In London, fiber-optic equipment company Bookham Technology (BHM) rose 11.5 percent, broadcaster Granada Media (GME) jumped 12.5 percent, and business telecom services provider Colt Telecom (CLT) added 10.4 percent.
Information technology consulting firms that got battered after last month's profit warning by Sema Group staged a comeback. Sema (SEM) rose 6.3 percent, U.K. rival Logica (LOG) advanced 12.4 percent, and Cap Gemini (PCAP) climbed 6.7 percent in Paris.
In the telecom sector, FTSE heavyweight Vodafone (VOD), the world's most valuable mobile phone company, rose 2.6 percent, while France Telecom (PFTE) rose 4.6 percent and its rival Bouygues (PEN), a construction and telecom firm, rose 6.7 percent.
In Milan, telecom company Olivetti rose 4.5 percent, but rival Tiscali tumbled as much as 8 percent as takeover traders sold the stock ahead of the closing date for its purchase of World Online, expected Wednesday. The Dutch ISP's shares closed unchanged in Amsterdam.
Cable firm drops Excite deal
United Pan Europe Communications sank 13.7 percent. The Dutch broadband cable company said it and ExciteAtHome (ATHM: Research, Estimates) failed to agree terms to form a joint venture that would have been the largest cable-based Internet service provider outside the United States.
British television broadcaster Carlton Communications (CCM) rose 3.4 percent in London. The company said it was close to selling the half of the company that handles film imaging and processing, as it posted annual pretax profit toward the top end of the range of analysts' forecasts.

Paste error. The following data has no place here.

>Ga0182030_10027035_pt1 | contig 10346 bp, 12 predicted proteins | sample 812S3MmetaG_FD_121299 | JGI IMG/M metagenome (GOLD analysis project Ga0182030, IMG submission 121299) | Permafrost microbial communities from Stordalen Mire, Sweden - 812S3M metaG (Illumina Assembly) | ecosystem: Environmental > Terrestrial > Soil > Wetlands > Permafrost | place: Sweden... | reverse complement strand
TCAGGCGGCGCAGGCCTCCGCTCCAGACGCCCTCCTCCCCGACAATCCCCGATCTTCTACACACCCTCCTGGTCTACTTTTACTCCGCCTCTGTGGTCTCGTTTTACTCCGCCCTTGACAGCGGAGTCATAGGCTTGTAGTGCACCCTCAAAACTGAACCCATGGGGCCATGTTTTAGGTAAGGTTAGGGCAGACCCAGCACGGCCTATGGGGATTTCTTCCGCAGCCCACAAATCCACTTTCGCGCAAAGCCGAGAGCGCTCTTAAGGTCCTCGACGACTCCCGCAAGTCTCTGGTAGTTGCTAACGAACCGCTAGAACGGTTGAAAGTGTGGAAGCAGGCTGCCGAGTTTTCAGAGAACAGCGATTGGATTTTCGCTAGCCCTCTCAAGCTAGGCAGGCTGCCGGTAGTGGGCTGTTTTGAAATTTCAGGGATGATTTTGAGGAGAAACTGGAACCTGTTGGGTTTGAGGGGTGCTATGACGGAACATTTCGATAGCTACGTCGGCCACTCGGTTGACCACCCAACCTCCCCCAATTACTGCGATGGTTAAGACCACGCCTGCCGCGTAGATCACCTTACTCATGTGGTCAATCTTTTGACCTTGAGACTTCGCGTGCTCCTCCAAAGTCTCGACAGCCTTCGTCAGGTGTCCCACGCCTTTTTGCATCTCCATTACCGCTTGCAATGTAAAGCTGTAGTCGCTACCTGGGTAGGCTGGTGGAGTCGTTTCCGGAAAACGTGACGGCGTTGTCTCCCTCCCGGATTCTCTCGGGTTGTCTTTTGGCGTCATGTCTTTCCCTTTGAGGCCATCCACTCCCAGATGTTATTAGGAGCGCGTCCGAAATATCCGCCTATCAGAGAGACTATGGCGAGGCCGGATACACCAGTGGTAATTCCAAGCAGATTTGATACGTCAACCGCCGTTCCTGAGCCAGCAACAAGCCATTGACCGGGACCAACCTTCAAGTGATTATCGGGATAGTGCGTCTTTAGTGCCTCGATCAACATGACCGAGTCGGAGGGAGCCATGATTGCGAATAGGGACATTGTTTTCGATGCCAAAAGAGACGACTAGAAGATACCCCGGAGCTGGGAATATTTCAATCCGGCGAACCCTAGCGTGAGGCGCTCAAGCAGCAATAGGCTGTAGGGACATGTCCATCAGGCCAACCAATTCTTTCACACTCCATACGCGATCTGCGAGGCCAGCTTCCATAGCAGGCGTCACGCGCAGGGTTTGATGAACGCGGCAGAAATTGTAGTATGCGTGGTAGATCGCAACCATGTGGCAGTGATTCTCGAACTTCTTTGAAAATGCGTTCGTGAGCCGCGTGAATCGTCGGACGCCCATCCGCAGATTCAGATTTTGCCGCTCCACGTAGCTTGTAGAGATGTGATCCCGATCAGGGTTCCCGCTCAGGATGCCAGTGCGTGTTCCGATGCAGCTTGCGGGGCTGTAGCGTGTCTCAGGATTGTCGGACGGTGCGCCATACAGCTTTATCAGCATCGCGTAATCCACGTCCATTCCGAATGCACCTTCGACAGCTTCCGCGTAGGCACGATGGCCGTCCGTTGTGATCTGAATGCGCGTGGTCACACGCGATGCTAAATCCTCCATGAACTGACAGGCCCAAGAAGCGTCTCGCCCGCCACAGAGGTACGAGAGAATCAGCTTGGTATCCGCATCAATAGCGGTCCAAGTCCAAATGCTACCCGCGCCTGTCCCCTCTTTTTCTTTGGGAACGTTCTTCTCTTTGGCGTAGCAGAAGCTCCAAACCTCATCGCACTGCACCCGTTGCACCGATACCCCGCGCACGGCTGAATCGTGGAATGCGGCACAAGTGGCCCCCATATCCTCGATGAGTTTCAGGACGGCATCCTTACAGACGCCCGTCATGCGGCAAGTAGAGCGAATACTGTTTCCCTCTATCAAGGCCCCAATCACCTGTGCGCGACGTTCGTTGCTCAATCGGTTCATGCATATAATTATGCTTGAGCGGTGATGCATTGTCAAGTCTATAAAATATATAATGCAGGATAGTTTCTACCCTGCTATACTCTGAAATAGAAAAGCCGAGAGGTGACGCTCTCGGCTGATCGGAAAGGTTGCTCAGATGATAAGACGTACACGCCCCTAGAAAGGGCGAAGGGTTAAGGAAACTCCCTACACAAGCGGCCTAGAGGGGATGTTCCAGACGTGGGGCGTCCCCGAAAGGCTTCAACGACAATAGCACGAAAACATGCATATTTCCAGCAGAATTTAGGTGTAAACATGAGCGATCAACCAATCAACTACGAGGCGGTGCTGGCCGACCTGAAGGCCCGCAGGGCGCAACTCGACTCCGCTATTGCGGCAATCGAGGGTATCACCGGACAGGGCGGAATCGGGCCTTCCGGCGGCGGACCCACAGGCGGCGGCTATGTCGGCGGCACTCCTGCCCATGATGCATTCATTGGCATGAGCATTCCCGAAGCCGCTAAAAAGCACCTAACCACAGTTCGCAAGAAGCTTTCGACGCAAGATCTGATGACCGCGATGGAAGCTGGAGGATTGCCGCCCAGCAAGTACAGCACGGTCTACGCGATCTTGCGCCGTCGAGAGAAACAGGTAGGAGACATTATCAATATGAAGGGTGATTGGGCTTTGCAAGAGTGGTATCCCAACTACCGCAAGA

Several British banks had a rough ride. Retail bank Lloyds TSB (LLOY) shed 3.5 percent. After the close of trading, U.K. mortgage lender Abbey National (ANL), which has been in merger discussions with Bank of Scotland, said it was mulling a letter from Lloyds proposing a "combination" of the companies. Abbey rose 1 percent as Bank of Scotland fell 0.8 percent.
Standard Chartered (STAN) shed 0.7 percent, paring earlier losses after investment bank Cazenove cut its forecast for the bank's earnings per share next year to 60.6 pence from 64.7 pence, below the market forecasts.
Elsewhere in the sector, Barclays (BARC) fell 2.6 percent.
German banks fared better. Deutsche Bank (FDBK) rallied 5.9 percent while rival Dresdner Bank (FDRB) tacked on 5.6 percent.
Also taking heavy blows was brewer Scottish & Newcastle (SCTN), falling 7.3 percent and possibly jeopardizing its chance of being included in the FTSE 100 index, which was set to be recalibrated after the end of trading Tuesday. Despite an 8 percent rise in half-year profit, investors fretted over a U.K. beer market that was down 3.6 percent, the effect of British floods on its beer and pubs business, and no early sale of its smaller pubs.
Falling in sympathy, rival Bass (BASS) was the top FTSE 100 loser, down 4.3 percent. Chocolate and soft drinks producer Cadbury Schweppes (CBRY) fell 3.4 percent.
-- from staff and wire reports